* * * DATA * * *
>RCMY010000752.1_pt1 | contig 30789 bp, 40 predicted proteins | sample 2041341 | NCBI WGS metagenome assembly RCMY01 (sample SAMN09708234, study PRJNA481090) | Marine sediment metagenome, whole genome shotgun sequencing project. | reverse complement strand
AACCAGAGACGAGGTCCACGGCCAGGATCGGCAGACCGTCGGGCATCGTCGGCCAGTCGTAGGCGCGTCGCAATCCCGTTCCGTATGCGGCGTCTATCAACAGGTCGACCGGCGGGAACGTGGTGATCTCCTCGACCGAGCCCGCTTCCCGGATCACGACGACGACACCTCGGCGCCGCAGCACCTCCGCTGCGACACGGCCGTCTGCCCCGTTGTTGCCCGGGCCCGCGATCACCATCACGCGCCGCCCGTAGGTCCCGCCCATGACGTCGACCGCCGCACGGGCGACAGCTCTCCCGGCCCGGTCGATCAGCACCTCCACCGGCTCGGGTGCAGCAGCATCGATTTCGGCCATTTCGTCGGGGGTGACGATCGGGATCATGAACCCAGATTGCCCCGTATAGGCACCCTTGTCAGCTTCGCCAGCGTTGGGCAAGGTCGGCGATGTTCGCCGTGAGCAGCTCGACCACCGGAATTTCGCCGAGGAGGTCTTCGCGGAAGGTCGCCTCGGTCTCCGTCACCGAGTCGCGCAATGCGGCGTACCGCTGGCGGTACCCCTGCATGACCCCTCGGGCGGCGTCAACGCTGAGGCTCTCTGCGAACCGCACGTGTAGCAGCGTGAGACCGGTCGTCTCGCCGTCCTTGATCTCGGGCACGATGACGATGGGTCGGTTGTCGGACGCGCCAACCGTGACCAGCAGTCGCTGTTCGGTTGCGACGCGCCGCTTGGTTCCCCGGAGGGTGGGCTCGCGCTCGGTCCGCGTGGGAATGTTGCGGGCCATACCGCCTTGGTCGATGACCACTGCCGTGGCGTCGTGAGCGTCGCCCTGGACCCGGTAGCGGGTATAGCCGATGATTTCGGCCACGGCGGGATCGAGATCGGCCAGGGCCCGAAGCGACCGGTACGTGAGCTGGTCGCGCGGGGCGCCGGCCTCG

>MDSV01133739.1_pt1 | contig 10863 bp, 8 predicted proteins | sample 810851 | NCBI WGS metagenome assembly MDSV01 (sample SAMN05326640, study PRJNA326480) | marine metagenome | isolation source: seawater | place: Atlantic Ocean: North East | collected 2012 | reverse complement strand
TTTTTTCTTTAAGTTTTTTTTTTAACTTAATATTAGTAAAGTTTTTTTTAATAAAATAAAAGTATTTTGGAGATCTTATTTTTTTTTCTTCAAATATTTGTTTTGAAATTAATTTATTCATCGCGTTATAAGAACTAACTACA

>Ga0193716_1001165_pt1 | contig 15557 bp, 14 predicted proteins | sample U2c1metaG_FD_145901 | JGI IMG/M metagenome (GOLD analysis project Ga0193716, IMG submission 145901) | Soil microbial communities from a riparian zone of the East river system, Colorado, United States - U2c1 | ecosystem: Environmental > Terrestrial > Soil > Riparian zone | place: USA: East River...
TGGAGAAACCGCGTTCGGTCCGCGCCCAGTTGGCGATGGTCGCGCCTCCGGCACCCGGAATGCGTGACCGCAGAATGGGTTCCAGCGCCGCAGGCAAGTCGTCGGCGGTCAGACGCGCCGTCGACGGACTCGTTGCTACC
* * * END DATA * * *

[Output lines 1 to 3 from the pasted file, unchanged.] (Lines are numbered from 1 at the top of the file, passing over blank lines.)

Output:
>RCMY010000752.1_pt1 | contig 30789 bp, 40 predicted proteins | sample 2041341 | NCBI WGS metagenome assembly RCMY01 (sample SAMN09708234, study PRJNA481090) | Marine sediment metagenome, whole genome shotgun sequencing project. | reverse complement strand
AACCAGAGACGAGGTCCACGGCCAGGATCGGCAGACCGTCGGGCATCGTCGGCCAGTCGTAGGCGCGTCGCAATCCCGTTCCGTATGCGGCGTCTATCAACAGGTCGACCGGCGGGAACGTGGTGATCTCCTCGACCGAGCCCGCTTCCCGGATCACGACGACGACACCTCGGCGCCGCAGCACCTCCGCTGCGACACGGCCGTCTGCCCCGTTGTTGCCCGGGCCCGCGATCACCATCACGCGCCGCCCGTAGGTCCCGCCCATGACGTCGACCGCCGCACGGGCGACAGCTCTCCCGGCCCGGTCGATCAGCACCTCCACCGGCTCGGGTGCAGCAGCATCGATTTCGGCCATTTCGTCGGGGGTGACGATCGGGATCATGAACCCAGATTGCCCCGTATAGGCACCCTTGTCAGCTTCGCCAGCGTTGGGCAAGGTCGGCGATGTTCGCCGTGAGCAGCTCGACCACCGGAATTTCGCCGAGGAGGTCTTCGCGGAAGGTCGCCTCGGTCTCCGTCACCGAGTCGCGCAATGCGGCGTACCGCTGGCGGTACCCCTGCATGACCCCTCGGGCGGCGTCAACGCTGAGGCTCTCTGCGAACCGCACGTGTAGCAGCGTGAGACCGGTCGTCTCGCCGTCCTTGATCTCGGGCACGATGACGATGGGTCGGTTGTCGGACGCGCCAACCGTGACCAGCAGTCGCTGTTCGGTTGCGACGCGCCGCTTGGTTCCCCGGAGGGTGGGCTCGCGCTCGGTCCGCGTGGGAATGTTGCGGGCCATACCGCCTTGGTCGATGACCACTGCCGTGGCGTCGTGAGCGTCGCCCTGGACCCGGTAGCGGGTATAGCCGATGATTTCGGCCACGGCGGGATCGAGATCGGCCAGGGCCCGAAGCGACCGGTACGTGAGCTGGTCGCGCGGGGCGCCGGCCTCG

>MDSV01133739.1_pt1 | contig 10863 bp, 8 predicted proteins | sample 810851 | NCBI WGS metagenome assembly MDSV01 (sample SAMN05326640, study PRJNA326480) | marine metagenome | isolation source: seawater | place: Atlantic Ocean: North East | collected 2012 | reverse complement strand